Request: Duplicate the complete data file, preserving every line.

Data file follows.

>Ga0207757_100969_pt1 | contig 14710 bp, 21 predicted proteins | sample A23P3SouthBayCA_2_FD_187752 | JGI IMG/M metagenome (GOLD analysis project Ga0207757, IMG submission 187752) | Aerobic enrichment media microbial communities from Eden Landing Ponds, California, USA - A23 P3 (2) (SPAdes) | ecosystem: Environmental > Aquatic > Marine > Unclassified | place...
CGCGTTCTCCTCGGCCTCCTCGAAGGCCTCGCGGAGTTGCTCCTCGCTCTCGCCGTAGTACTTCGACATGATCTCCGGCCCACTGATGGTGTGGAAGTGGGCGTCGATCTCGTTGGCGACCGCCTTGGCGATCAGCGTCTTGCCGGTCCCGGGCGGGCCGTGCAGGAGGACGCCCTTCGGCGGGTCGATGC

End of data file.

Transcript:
>Ga0207757_100969_pt1 | contig 14710 bp, 21 predicted proteins | sample A23P3SouthBayCA_2_FD_187752 | JGI IMG/M metagenome (GOLD analysis project Ga0207757, IMG submission 187752) | Aerobic enrichment media microbial communities from Eden Landing Ponds, California, USA - A23 P3 (2) (SPAdes) | ecosystem: Environmental > Aquatic > Marine > Unclassified | place...
CGCGTTCTCCTCGGCCTCCTCGAAGGCCTCGCGGAGTTGCTCCTCGCTCTCGCCGTAGTACTTCGACATGATCTCCGGCCCACTGATGGTGTGGAAGTGGGCGTCGATCTCGTTGGCGACCGCCTTGGCGATCAGCGTCTTGCCGGTCCCGGGCGGGCCGTGCAGGAGGACGCCCTTCGGCGGGTCGATGC